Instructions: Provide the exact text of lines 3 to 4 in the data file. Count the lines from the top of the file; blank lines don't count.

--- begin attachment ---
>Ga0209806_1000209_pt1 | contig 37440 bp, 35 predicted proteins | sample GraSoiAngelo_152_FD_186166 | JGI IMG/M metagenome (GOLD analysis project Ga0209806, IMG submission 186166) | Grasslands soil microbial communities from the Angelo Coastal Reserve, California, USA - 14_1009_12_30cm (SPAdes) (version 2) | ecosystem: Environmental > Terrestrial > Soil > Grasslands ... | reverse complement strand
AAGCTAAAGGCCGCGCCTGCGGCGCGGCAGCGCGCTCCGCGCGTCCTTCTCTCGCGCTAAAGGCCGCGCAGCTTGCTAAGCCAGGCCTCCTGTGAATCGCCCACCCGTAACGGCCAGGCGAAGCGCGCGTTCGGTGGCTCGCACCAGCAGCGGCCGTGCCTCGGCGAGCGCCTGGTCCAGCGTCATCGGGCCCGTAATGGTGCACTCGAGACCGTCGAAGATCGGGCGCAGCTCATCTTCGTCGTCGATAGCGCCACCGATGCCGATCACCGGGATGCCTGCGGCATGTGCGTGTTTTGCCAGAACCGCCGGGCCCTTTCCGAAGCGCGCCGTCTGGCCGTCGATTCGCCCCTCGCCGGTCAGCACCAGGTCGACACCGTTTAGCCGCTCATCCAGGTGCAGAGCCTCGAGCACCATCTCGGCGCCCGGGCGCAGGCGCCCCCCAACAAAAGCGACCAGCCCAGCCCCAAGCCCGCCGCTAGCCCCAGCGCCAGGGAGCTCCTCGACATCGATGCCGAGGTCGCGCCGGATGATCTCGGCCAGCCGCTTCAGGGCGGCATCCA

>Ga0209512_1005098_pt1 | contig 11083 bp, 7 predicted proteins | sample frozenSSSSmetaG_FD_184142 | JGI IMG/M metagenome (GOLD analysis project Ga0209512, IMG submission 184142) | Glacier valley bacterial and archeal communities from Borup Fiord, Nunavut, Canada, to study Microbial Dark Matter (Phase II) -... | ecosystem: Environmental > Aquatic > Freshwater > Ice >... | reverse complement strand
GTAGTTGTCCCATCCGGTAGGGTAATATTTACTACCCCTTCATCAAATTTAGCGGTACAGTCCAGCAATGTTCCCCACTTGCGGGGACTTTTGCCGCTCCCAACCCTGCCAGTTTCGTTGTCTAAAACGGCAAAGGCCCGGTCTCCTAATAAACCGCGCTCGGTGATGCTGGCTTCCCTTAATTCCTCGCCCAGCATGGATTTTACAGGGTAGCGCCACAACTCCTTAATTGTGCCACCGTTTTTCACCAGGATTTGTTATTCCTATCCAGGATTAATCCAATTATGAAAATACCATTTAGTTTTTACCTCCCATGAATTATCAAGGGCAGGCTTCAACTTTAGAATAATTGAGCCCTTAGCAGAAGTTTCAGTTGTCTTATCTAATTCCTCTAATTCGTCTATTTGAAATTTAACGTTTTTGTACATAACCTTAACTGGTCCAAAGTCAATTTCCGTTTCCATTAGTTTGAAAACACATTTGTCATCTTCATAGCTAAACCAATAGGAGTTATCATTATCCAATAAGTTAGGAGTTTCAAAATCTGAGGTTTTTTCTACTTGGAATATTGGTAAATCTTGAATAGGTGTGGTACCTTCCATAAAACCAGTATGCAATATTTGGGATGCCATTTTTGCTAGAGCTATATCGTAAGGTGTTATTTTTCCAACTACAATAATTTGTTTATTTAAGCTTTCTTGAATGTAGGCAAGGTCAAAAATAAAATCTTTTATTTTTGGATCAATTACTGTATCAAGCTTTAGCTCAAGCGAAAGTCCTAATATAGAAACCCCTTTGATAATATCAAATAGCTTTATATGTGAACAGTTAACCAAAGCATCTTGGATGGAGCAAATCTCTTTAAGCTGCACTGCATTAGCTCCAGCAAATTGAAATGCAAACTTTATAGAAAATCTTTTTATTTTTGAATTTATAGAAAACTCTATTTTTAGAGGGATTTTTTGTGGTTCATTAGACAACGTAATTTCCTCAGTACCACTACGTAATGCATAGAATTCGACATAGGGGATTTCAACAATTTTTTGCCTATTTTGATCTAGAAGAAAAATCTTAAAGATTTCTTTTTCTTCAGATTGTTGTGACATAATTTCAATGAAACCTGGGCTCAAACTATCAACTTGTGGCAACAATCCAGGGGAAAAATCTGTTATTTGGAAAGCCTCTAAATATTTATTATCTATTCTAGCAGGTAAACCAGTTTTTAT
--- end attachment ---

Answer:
>Ga0209512_1005098_pt1 | contig 11083 bp, 7 predicted proteins | sample frozenSSSSmetaG_FD_184142 | JGI IMG/M metagenome (GOLD analysis project Ga0209512, IMG submission 184142) | Glacier valley bacterial and archeal communities from Borup Fiord, Nunavut, Canada, to study Microbial Dark Matter (Phase II) -... | ecosystem: Environmental > Aquatic > Freshwater > Ice >... | reverse complement strand
GTAGTTGTCCCATCCGGTAGGGTAATATTTACTACCCCTTCATCAAATTTAGCGGTACAGTCCAGCAATGTTCCCCACTTGCGGGGACTTTTGCCGCTCCCAACCCTGCCAGTTTCGTTGTCTAAAACGGCAAAGGCCCGGTCTCCTAATAAACCGCGCTCGGTGATGCTGGCTTCCCTTAATTCCTCGCCCAGCATGGATTTTACAGGGTAGCGCCACAACTCCTTAATTGTGCCACCGTTTTTCACCAGGATTTGTTATTCCTATCCAGGATTAATCCAATTATGAAAATACCATTTAGTTTTTACCTCCCATGAATTATCAAGGGCAGGCTTCAACTTTAGAATAATTGAGCCCTTAGCAGAAGTTTCAGTTGTCTTATCTAATTCCTCTAATTCGTCTATTTGAAATTTAACGTTTTTGTACATAACCTTAACTGGTCCAAAGTCAATTTCCGTTTCCATTAGTTTGAAAACACATTTGTCATCTTCATAGCTAAACCAATAGGAGTTATCATTATCCAATAAGTTAGGAGTTTCAAAATCTGAGGTTTTTTCTACTTGGAATATTGGTAAATCTTGAATAGGTGTGGTACCTTCCATAAAACCAGTATGCAATATTTGGGATGCCATTTTTGCTAGAGCTATATCGTAAGGTGTTATTTTTCCAACTACAATAATTTGTTTATTTAAGCTTTCTTGAATGTAGGCAAGGTCAAAAATAAAATCTTTTATTTTTGGATCAATTACTGTATCAAGCTTTAGCTCAAGCGAAAGTCCTAATATAGAAACCCCTTTGATAATATCAAATAGCTTTATATGTGAACAGTTAACCAAAGCATCTTGGATGGAGCAAATCTCTTTAAGCTGCACTGCATTAGCTCCAGCAAATTGAAATGCAAACTTTATAGAAAATCTTTTTATTTTTGAATTTATAGAAAACTCTATTTTTAGAGGGATTTTTTGTGGTTCATTAGACAACGTAATTTCCTCAGTACCACTACGTAATGCATAGAATTCGACATAGGGGATTTCAACAATTTTTTGCCTATTTTGATCTAGAAGAAAAATCTTAAAGATTTCTTTTTCTTCAGATTGTTGTGACATAATTTCAATGAAACCTGGGCTCAAACTATCAACTTGTGGCAACAATCCAGGGGAAAAATCTGTTATTTGGAAAGCCTCTAAATATTTATTATCTATTCTAGCAGGTAAACCAGTTTTTAT